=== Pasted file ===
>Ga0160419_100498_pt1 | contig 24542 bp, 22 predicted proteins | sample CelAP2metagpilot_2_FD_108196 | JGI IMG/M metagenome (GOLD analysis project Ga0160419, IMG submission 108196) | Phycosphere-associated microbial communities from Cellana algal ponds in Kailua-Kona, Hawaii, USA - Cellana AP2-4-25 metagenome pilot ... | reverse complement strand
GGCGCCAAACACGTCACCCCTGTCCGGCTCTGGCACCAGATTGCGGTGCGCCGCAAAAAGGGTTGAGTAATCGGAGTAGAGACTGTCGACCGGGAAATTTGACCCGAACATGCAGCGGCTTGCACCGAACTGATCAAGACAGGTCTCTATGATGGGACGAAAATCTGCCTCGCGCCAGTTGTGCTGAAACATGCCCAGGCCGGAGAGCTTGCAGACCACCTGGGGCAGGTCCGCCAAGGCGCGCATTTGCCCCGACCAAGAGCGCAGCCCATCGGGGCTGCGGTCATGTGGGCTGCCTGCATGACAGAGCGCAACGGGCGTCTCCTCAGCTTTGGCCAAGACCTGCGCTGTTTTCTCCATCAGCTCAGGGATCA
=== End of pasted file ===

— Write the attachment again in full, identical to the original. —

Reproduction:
>Ga0160419_100498_pt1 | contig 24542 bp, 22 predicted proteins | sample CelAP2metagpilot_2_FD_108196 | JGI IMG/M metagenome (GOLD analysis project Ga0160419, IMG submission 108196) | Phycosphere-associated microbial communities from Cellana algal ponds in Kailua-Kona, Hawaii, USA - Cellana AP2-4-25 metagenome pilot ... | reverse complement strand
GGCGCCAAACACGTCACCCCTGTCCGGCTCTGGCACCAGATTGCGGTGCGCCGCAAAAAGGGTTGAGTAATCGGAGTAGAGACTGTCGACCGGGAAATTTGACCCGAACATGCAGCGGCTTGCACCGAACTGATCAAGACAGGTCTCTATGATGGGACGAAAATCTGCCTCGCGCCAGTTGTGCTGAAACATGCCCAGGCCGGAGAGCTTGCAGACCACCTGGGGCAGGTCCGCCAAGGCGCGCATTTGCCCCGACCAAGAGCGCAGCCCATCGGGGCTGCGGTCATGTGGGCTGCCTGCATGACAGAGCGCAACGGGCGTCTCCTCAGCTTTGGCCAAGACCTGCGCTGTTTTCTCCATCAGCTCAGGGATCA